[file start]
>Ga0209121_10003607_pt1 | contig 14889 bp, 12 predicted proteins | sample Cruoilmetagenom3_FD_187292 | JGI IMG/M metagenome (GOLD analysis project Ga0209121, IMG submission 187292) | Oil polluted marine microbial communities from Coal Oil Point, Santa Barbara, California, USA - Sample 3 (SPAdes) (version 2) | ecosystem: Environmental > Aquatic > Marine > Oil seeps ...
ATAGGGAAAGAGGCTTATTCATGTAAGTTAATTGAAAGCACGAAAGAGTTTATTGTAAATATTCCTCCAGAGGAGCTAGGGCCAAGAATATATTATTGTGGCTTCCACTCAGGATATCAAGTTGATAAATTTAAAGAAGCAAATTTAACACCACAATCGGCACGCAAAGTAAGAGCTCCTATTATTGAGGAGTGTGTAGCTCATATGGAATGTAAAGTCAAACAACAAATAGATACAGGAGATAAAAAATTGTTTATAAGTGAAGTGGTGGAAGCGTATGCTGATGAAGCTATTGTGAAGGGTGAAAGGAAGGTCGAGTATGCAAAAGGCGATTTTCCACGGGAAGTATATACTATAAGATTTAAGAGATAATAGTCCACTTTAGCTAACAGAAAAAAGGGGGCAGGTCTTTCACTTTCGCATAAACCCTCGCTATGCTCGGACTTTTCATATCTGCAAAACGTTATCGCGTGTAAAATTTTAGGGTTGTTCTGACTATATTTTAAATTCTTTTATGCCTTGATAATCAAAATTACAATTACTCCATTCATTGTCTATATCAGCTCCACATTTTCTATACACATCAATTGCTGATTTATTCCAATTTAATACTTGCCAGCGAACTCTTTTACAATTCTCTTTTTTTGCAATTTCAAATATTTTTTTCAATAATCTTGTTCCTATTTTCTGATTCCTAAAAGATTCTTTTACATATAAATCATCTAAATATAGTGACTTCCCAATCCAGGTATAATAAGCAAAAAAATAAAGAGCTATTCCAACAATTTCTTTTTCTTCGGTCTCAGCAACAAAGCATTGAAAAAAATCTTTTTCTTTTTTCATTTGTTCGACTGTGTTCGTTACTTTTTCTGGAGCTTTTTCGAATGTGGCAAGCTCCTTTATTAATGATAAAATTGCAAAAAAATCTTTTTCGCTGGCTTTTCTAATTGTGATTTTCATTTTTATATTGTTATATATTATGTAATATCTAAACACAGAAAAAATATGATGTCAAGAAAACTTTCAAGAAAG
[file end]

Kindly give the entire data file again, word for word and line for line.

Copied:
>Ga0209121_10003607_pt1 | contig 14889 bp, 12 predicted proteins | sample Cruoilmetagenom3_FD_187292 | JGI IMG/M metagenome (GOLD analysis project Ga0209121, IMG submission 187292) | Oil polluted marine microbial communities from Coal Oil Point, Santa Barbara, California, USA - Sample 3 (SPAdes) (version 2) | ecosystem: Environmental > Aquatic > Marine > Oil seeps ...
ATAGGGAAAGAGGCTTATTCATGTAAGTTAATTGAAAGCACGAAAGAGTTTATTGTAAATATTCCTCCAGAGGAGCTAGGGCCAAGAATATATTATTGTGGCTTCCACTCAGGATATCAAGTTGATAAATTTAAAGAAGCAAATTTAACACCACAATCGGCACGCAAAGTAAGAGCTCCTATTATTGAGGAGTGTGTAGCTCATATGGAATGTAAAGTCAAACAACAAATAGATACAGGAGATAAAAAATTGTTTATAAGTGAAGTGGTGGAAGCGTATGCTGATGAAGCTATTGTGAAGGGTGAAAGGAAGGTCGAGTATGCAAAAGGCGATTTTCCACGGGAAGTATATACTATAAGATTTAAGAGATAATAGTCCACTTTAGCTAACAGAAAAAAGGGGGCAGGTCTTTCACTTTCGCATAAACCCTCGCTATGCTCGGACTTTTCATATCTGCAAAACGTTATCGCGTGTAAAATTTTAGGGTTGTTCTGACTATATTTTAAATTCTTTTATGCCTTGATAATCAAAATTACAATTACTCCATTCATTGTCTATATCAGCTCCACATTTTCTATACACATCAATTGCTGATTTATTCCAATTTAATACTTGCCAGCGAACTCTTTTACAATTCTCTTTTTTTGCAATTTCAAATATTTTTTTCAATAATCTTGTTCCTATTTTCTGATTCCTAAAAGATTCTTTTACATATAAATCATCTAAATATAGTGACTTCCCAATCCAGGTATAATAAGCAAAAAAATAAAGAGCTATTCCAACAATTTCTTTTTCTTCGGTCTCAGCAACAAAGCATTGAAAAAAATCTTTTTCTTTTTTCATTTGTTCGACTGTGTTCGTTACTTTTTCTGGAGCTTTTTCGAATGTGGCAAGCTCCTTTATTAATGATAAAATTGCAAAAAAATCTTTTTCGCTGGCTTTTCTAATTGTGATTTTCATTTTTATATTGTTATATATTATGTAATATCTAAACACAGAAAAAATATGATGTCAAGAAAACTTTCAAGAAAG